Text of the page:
Quake victims struggle to cope with loss-A A +A
Saturday, February 18, 2012
NEGROS ORIENTAL -- Each day, some residents of Barangay Solonggon, La Libertad in Negros Oriental have to use their survival instincts, almost two weeks since a powerful quake hit their community.
To beat starvation, the family of Rosa Rebosquillo, 47, dug up a supply of root crops from their land.
With potable water still scarce, their only option was to boil water from a clean river. They have been doing this for the last 13 days and have remained in good condition.
“Lain kaayo nga mamatay ka tungod sa gutom. Samtang buhi pa, mangita gyud ug paagi (We don’t want to die of hunger. While we’re alive, we’ll keep looking for ways to sustain ourselves),” Rebosquillo told Sun.Star Cebu.
Some of her neighbors resorted to using coconut juice. Some, having lost all their pans, now cook in recycled sardine cans.
After the 6.9-magnitude earthquake last February 6 that caused great havoc in their town, some of them have to look for new ways to avoid sleeping on an empty stomach.
But some evacuees, however, are pulling each other apart instead of helping everyone get better.
There were reports of lost farm animals, relief goods, clothes and cooking utensils in evacuation sites.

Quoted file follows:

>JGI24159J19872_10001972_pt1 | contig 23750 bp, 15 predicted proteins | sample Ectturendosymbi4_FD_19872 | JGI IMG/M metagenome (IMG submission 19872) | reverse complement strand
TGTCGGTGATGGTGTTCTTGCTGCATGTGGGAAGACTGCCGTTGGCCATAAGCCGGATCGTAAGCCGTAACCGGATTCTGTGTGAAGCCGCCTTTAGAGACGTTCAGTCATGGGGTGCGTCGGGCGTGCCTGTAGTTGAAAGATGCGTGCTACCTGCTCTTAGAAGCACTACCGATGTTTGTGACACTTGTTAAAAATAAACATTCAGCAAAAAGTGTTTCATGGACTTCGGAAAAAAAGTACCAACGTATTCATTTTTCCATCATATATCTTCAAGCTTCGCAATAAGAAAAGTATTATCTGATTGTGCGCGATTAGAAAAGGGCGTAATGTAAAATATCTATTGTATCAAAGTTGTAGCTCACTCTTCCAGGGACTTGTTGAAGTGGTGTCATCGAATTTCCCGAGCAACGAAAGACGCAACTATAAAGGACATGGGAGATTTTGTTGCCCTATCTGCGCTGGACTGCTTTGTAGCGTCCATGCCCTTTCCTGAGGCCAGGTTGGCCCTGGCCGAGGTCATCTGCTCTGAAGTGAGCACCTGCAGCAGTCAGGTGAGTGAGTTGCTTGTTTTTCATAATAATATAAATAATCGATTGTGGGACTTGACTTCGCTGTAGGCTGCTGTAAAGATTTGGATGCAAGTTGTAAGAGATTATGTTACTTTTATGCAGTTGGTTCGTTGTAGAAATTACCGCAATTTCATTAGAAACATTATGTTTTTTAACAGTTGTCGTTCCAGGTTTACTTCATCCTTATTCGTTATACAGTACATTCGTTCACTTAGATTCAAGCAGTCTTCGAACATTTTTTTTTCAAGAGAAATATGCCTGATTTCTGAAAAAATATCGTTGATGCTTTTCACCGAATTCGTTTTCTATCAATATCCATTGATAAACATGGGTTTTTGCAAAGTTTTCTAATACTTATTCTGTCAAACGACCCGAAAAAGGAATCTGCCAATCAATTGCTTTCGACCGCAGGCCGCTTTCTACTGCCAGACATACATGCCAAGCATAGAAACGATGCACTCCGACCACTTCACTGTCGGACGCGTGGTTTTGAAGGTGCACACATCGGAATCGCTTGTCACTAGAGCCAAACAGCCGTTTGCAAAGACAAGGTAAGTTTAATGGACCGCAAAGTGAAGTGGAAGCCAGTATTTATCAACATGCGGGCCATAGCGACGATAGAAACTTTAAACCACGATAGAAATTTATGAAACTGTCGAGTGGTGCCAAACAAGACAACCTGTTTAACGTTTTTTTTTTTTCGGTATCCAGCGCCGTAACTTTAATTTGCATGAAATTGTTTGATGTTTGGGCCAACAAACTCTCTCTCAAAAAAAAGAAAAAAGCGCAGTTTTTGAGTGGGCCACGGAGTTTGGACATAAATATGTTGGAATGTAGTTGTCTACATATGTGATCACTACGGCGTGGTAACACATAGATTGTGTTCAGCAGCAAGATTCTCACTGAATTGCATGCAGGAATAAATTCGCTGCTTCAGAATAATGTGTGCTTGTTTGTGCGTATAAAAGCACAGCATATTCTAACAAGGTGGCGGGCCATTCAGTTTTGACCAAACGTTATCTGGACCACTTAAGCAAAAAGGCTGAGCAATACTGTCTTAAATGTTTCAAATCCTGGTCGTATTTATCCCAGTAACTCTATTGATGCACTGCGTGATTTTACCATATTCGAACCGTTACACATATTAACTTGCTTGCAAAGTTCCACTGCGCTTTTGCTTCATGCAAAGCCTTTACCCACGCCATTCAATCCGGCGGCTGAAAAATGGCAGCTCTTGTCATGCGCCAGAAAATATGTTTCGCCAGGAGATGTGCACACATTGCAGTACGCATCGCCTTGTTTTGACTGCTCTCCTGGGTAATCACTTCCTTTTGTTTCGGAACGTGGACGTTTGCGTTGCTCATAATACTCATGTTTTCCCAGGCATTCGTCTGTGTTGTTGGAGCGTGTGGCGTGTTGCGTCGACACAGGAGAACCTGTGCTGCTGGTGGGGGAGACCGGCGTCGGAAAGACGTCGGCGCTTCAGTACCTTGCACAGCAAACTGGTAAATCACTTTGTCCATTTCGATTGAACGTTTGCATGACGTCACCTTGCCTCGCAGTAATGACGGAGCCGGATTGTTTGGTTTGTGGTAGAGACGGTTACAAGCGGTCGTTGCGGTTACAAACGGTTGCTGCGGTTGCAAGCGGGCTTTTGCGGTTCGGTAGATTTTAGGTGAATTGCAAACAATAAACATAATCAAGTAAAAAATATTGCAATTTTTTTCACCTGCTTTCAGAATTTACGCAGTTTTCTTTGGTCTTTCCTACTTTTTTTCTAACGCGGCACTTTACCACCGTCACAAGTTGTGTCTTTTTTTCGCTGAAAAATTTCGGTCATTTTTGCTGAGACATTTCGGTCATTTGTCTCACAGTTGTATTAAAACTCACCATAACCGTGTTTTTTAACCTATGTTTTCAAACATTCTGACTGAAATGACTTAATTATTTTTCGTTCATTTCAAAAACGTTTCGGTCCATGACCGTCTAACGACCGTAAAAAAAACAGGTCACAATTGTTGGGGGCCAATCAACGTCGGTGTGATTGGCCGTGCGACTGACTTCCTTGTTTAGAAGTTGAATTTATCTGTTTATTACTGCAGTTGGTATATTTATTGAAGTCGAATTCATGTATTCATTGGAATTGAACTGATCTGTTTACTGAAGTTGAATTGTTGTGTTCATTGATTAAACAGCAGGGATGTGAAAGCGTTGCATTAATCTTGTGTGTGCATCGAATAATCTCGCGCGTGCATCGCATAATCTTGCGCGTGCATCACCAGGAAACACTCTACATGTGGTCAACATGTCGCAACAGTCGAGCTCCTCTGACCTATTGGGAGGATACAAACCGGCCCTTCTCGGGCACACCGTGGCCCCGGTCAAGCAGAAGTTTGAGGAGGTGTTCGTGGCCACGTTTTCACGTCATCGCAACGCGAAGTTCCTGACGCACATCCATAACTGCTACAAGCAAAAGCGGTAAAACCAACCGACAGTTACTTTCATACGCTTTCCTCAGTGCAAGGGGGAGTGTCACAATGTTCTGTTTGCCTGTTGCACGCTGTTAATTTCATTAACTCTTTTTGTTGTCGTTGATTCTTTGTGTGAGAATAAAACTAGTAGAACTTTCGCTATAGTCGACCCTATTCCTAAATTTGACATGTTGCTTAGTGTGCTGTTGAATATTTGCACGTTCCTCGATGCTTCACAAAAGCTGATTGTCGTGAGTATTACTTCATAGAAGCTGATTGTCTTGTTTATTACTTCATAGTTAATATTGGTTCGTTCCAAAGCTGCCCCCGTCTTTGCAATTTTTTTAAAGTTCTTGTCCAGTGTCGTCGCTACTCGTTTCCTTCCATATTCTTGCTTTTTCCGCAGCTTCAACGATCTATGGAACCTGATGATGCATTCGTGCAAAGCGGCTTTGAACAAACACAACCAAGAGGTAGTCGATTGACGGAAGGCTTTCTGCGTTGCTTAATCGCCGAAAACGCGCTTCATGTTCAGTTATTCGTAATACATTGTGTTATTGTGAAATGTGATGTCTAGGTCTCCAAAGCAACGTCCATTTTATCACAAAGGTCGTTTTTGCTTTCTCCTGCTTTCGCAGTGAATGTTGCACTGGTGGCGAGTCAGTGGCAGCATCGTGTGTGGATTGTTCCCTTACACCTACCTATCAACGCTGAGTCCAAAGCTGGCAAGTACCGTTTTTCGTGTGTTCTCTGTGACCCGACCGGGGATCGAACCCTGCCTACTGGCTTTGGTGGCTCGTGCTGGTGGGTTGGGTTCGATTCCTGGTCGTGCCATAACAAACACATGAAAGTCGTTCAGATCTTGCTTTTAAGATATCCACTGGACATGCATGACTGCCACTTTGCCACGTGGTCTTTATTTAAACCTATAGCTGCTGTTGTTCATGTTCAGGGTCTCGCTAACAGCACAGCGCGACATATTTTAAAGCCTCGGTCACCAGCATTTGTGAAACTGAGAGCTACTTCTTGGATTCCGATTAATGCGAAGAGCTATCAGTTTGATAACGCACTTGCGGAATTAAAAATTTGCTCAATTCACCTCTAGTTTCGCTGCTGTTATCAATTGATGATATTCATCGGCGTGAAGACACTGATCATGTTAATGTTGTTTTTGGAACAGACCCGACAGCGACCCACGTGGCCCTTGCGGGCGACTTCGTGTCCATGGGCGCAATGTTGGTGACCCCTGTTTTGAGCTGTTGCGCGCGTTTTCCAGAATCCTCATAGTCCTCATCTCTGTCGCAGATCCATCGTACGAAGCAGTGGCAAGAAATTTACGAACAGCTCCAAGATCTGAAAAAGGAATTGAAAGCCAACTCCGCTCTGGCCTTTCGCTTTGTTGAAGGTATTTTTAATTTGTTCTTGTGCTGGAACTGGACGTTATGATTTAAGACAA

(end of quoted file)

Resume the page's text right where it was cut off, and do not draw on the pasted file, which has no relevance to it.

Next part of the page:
“Naigo pa sa trahedya, tiwasan pa gyud (They’re making the tragedy worse),” 49-year-old Anita Aurillo said. She lost 10 hens last Sunday night. She recalled feeding them that morning.
“Makahunahuna pa gyud ug buhat ang uban ug bati. Wala uroy sila mahadlok sa Ginoo (Some people still do devious things. Don’t they fear God?)” she said.
In relief operation centers, some residents reported disorder while they were trying to get their supply.
Aurillo said her feet were stepped on and her hair pulled. She also believes politics sometimes gets in the way in the distribution of food.
This remains a common scene: women, men, children and elderly people lined up along the road with empty water containers, all appealing for help.
A number of signs written on wood and paper read “SOS” and “Tabangi mi (Help us)”.
Fire trucks from cities and towns in the neighboring province of Negros Occidental have brought water, but many containers remained empty.
People have nowhere to go to buy food, since their livelihood has been paralyzed. Some stores opened but were swamped by buyers.
As of Friday, the number of casualties in Negros Oriental from the earthquake rose to 50.
The National Disaster Risk Reduction and Management Council (NDRRMC) recorded 50 fatalities that included 24 in Guilhungan, nine in Jimalalud, three in Tayasan, one in Bindoy, two in Manjuyod, two in Ayungon, and nine in La Libertad.
There were 112 people injured and 66 others missing.
The 6.9-magnitude tremor, which occurred at 11:49 a.m. last February 6, five kilometers northwest of Tayasan town, was set off by movement in an undersea fault.
Some P383 million worth of public infrastructure, including roads, bridges and flood control structures, was damaged.
The official report said the total number of those affected by the quake is 52,933 families or 265,335 persons. (Sun.Star Cebu)
Published in the Sun.Star Cebu newspaper on February 18, 2012.